1. Securities regulators may be reluctant to endorse the use of IASC accounting standards for multinational prospectuses because of the effect on domestic issuers. If a foreign company prepares its financial statements in accordance with requirements of its country of domicile and then reconciles in some manner to the IASC standards, domestic issuers' financial statements will not be comparable to those of multinational issuers; this difference may be perceived as giving foreign companies preferential treatment. Some regulators have considered that domestic issuers might reconcile their financial statements to IASC standards, but are concerned about the additional record-keeping burden on issuers who securities are traded only domestically. Conversely, when foreign companies are required to reconcile to requirements of the country in which the securities are to be offered, domestic and foreign issuers are on a "level playing field." This issue exemplifies the balance needed between facilitating the flow of the international capital markets and maintaining consistency within the domestic markets.
2. If the improved IASC standards are considered to be less stringent than a given country's domestic standards, that country's securities regulators may be reluctant to adopt the improved IASC standards for multinational prospectuses because that would be unfair to domestic investors. Regulators have a responsibility for domestic investor protection. Ideally, IASC standards that are different from domestic standards would not be perceived as less stringent than those standards. Multinational prospectuses, which include financial statements based on IASC standards that are sufficiently detailed and complete and require adequate disclosure, would enable all users to make informed decisions about those issuers. The reconciliation concept is a practical approach to satisfying both local country requirements and allowing multinational issuers access to the global markets.
3. International auditing guidelines do not contain sufficient detailed guidance on independence, and may need to be modified and expanded in other areas. IFAC's ethics guideline says, "When in public practice, an accountant should both be and appear to be free of any interest which might be regarded, whatever its actual effect, as being incompatible with integrity and objectivity." This guidance requires each country to form its own detailed requirements. Unlike accounting standards, auditing standards of one country cannot be "reconciled" to those of another country. The IAPC should consider clarification of independence for multinational issuers. In addition, the IAPC should utilize the work of the joint IOSCO and IAPC working party to determine whether the IAGs are sufficiently detailed.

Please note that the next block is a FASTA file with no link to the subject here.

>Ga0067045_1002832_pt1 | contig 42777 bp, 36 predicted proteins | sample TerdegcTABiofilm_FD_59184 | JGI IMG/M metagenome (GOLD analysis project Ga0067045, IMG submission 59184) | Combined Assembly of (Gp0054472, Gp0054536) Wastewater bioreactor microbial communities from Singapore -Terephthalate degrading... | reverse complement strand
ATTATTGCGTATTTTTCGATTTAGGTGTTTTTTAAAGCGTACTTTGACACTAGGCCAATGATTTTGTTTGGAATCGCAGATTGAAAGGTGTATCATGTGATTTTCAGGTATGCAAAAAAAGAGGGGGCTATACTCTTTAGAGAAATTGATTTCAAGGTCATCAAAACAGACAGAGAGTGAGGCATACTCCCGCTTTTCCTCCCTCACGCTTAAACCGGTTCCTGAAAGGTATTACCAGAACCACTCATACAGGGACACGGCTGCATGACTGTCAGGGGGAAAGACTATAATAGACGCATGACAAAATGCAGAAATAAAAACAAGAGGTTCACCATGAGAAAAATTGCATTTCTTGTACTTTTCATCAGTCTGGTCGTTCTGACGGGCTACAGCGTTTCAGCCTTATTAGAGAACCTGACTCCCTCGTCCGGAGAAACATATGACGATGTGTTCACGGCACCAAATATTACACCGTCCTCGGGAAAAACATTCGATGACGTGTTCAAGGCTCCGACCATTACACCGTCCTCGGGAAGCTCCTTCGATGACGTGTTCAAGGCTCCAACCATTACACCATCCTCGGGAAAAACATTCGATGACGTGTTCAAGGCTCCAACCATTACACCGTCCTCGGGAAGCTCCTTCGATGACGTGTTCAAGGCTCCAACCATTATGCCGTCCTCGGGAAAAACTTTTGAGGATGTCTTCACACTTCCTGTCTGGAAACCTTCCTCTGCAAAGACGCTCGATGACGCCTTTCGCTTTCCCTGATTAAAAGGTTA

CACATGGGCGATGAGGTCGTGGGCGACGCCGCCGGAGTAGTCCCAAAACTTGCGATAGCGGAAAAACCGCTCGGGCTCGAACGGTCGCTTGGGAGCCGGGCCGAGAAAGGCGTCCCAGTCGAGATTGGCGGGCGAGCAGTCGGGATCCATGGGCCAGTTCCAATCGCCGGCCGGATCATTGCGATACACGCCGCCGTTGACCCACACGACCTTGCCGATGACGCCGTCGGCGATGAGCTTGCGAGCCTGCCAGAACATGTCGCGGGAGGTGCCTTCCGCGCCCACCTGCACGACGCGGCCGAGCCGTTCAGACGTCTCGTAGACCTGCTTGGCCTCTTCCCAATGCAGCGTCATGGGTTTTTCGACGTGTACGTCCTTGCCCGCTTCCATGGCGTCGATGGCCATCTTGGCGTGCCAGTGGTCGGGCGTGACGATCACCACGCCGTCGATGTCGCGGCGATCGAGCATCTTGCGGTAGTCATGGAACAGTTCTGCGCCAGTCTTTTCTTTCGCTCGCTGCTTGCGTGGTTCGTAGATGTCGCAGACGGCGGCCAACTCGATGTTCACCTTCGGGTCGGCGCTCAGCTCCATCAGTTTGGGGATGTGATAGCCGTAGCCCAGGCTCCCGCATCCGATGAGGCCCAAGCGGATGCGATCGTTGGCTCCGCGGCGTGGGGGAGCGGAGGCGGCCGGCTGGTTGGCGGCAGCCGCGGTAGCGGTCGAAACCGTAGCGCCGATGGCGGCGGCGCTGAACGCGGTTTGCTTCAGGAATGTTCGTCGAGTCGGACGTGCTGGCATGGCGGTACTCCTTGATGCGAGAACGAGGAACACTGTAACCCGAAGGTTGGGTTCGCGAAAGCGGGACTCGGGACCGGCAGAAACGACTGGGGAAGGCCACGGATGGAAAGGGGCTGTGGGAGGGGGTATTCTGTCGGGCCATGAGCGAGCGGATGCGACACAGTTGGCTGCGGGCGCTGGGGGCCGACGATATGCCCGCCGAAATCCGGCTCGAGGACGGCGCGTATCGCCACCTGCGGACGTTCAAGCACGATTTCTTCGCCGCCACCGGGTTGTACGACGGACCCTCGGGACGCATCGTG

4. The opinions in auditors' reports vary from country to country. The auditors' reports of the U.S., U.K. and the Netherlands serve as examples. Unqualified auditors' reports issued in the U.S. state that the statements are "presented fairly in conformity with generally accepted accounting principles." An unqualified auditor's report in the U.K. states the financial statements "present a true and fair view and comply with the law." A Dutch auditor's report states the financial statements "comply with the law and company statutes." Yet, all three reports are in substantial compliance with international guidelines. The IAPC should eliminate the existing alternatives permitted by the IAGs and develop a common set of requirements for audit opinions for multinational issuers. The guidelines for auditors' reports would address issues such as references to comparability and consistency between reporting periods.
5. Improved IASC standards endorsed by IOSCO and accepted by a given country may appear to undermine that country's accounting standards- setting body. Undermining domestic standards-setting bodies in this way would not serve the goal of quality in financial accounting and reporting. International standards-setters should seek to cooperate with national standards-setters. It is important that the IASC continue its efforts to have national standards-setting bodies find new international accounting standards acceptable. Existing national bodies have personnel and estbalished research capabilities that could be used in IASC's work. Furthermore, because IASC accounting standards will be used worldwide, the needs of varying economic and social environments must be considered. Working more closely with national standards- setters would enhance the acceptability of IASC standards to the national communities. On the other hand, national bodies should contribute to the IASC's effort by establishing additional liaison groups and regularly submitting information on their activities and plans.
6. If IASC standards are to serve as the basis for a comparable multinational prospectus, financial statement presentation issues other than those covered by accounting standards would have to be commonly treated. For example, multinational issuers should provide financial statements covering the same dates and periods in their prospectuses. Issues such as how recent the date of the statements should be at the time of registration, the possible need for statements of acquired businesses, and any special instructions for interim statements should also be addressed. Devising recommendations for such requirements should be undertaken by a private sector body such as the IASC. The requirements would form a framework for consistency and would be beneficial when prospectuses are filed simultaneously in more than one country.